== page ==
You want to draft Joe Mixon? Fine. Just be honest about it.

Sugar Bowl Football-05032017-0009
Oklahoma running back Joe Mixon (25) carries in the first half of the Sugar Bowl NCAA college football game against Auburn in New Orleans, Monday, Jan. 2, 2017.

Oklahoma running back Joe Mixon is likely to be selected in this year's NFL draft. These are the remarks that I wish the team's general manager would deliver after drafting Mixon, because the remarks would be, if nothing else, honest.

Good afternoon, everyone. As you already know, we picked Joe Mixon yesterday, and as you probably already know, Joe has been involved in some troubling incidents in his life. The most infamous one happened when he was 18, early in his career at the University of Oklahoma. He punched a woman and inflicted severe damage to her face, including a broken jaw. There was a video of it. You've probably seen it. We have, too. We drafted him, anyway. I want to explain why.

Here's why:

We want to win football games. We think Joe can help us do that.

Look, I could stand up here and pay lip service to the idea of an NFL franchise maintaining its self-respect and establishing a standard of decency that it will not compromise. I could say the same kinds of things that Eagles owner Jeffrey Lurie said back in 2009, when his team signed Michael Vick after Vick had served 18 months in prison for his role in a dogfighting ring.

I remember that day well. Mr. Lurie seemed genuinely torn about the Vick signing, Hamlet-like, because his franchise had just decided to acquire a player who had spent six years torturing and killing dogs then lying about it. But the reason he was torn, or appeared to be, was that he was confused. He believed that, at some level, a pro sports franchise must be an agent of social progress, and he thought the Eagles, as part of that mission, might help Vick get back on his feet. You know, help him become a better person.

There is no such confusion here. We want to win football games. Period. We think Joe can help us do that.

We are not here to save Joe's soul. We are not here to assist him in his overall adjustment to society. We will help him as long as he can help us. If he becomes a distraction for us - don't you love that phrase, by the way, "becomes a distraction"? It's just so versatile - we will cut him. We will not recommend that another team sign him. We will not help him find another job in another line of work.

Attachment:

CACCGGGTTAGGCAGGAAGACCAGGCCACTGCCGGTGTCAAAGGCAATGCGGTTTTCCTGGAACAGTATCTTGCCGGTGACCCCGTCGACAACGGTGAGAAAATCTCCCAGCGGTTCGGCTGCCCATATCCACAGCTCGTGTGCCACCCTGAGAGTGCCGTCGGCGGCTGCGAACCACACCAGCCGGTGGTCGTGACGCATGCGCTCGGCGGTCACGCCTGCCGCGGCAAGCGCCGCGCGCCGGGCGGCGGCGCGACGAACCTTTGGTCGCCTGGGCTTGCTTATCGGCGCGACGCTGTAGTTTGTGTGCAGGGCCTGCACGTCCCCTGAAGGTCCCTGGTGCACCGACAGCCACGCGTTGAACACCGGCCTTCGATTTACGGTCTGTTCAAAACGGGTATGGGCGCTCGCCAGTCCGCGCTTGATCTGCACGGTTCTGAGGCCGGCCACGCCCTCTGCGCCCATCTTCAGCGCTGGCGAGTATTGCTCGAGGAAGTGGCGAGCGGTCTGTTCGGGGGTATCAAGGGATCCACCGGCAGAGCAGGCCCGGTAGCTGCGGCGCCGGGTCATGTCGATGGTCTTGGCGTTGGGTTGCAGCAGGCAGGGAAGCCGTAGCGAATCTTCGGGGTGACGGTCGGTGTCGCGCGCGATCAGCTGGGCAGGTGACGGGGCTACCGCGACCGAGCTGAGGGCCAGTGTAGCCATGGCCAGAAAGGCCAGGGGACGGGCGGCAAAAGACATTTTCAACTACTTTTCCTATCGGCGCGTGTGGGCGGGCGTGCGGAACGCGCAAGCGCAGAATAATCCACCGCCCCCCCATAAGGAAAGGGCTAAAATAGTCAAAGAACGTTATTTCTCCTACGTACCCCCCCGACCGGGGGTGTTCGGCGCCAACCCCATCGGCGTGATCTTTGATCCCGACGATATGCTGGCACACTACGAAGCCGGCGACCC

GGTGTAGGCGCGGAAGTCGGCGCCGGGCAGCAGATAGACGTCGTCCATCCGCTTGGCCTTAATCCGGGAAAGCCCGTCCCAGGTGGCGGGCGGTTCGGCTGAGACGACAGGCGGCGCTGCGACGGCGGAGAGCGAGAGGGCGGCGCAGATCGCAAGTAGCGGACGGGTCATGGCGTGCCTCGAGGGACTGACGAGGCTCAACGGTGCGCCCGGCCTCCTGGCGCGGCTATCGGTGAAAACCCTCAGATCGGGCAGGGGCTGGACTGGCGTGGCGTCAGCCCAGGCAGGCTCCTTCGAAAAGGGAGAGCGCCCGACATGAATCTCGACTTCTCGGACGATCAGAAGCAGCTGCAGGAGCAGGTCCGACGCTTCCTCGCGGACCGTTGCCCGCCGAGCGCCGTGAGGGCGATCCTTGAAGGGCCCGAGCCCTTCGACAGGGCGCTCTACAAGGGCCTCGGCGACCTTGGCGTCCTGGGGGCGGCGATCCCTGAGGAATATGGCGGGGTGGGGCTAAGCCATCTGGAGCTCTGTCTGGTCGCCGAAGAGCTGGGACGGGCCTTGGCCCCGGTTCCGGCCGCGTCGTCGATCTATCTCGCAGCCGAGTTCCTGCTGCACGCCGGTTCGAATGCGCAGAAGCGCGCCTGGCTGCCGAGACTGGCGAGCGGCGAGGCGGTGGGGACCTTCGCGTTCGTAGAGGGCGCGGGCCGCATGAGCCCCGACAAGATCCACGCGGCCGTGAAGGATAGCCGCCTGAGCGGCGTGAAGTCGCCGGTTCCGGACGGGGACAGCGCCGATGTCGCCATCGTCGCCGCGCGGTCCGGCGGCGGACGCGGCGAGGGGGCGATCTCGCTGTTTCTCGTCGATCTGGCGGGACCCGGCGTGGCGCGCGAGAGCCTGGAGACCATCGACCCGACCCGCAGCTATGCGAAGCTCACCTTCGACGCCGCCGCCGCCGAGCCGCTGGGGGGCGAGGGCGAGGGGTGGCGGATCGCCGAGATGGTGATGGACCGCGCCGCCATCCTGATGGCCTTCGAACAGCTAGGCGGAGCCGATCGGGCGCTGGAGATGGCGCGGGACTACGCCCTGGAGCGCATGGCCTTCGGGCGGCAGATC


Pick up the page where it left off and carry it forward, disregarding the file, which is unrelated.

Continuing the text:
If we were being altruistic here, if we truly believed in second chances, we would do that. We are not going to do that. We did not draft Joe so that he could get an education, so that he could grow as a human being. There's no sheepskin coming. We drafted him to score touchdowns for us. We think Joe can do that.

This is professional football. This is a multi-billion-dollar industry, and the way you rise to the top of it is not by setting a good example, by holding on to your principles. Do I wish things were different? Of course. But they're not. You rise to the top by winning games, winning division titles, winning Super Bowls. Winning matters. Winning is practically everything.

When Branch Rickey and the Brooklyn Dodgers signed Jackie Robinson and broke baseball's color barrier, they made history. It was wonderful. They changed America for the better and forever, and it was admirable that they had that goal. You know what one of their other goals was? Winning. Rickey wanted to win baseball games, National League pennants, the World Series, so he found the toughest, most talented black athlete he could. Virtue wasn't the only thing guiding him. There was a untapped talent pool out there, and he used it to build a dynasty. Winning was part of it. Winning was a big part of it.

Think about the worst-case scenario in this kind of situation. Think about Aaron Hernandez. The Patriots drafted him in 2010. He was a first-round talent, but the Patriots got him in the fourth round. Low risk, high reward, right? There were concerns about Hernandez. Failed drug tests. Fights. Everyone knew the concerns. But the Patriots had handled other players with troubled pasts, and they hadn't won a Super Bowl in five years, and I guarantee you this: If they didn't draft Hernandez, someone else would have. They weren't above rolling the dice. Neither are we. We're just not pretending to be Father Flanagan.

Will there be protests about this decision? Probably. Will some of our fans be angry? Certainly. Will our owner worry about what our corporate sponsors think? Oh, yeah. Guess what? They'll get over it. The controversy will pass.

It's like that character on The West Wing said. Someone asked him about having to explain a U.S. military action to the other countries in the region. Wouldn't those nations be angry? And he said, "They'll like us when we win." To us, this is war. Same goes here.

We think Joe is a talented running back, and we need a talented running back, and we are going to take the chance that he keeps his nose clean and plays well for us. We're willing to take that chance because that's what we're about. We're about winning football games, and we think Joe can help us do that.

Any questions?

msielski@phillynews.com

@MikeSielski

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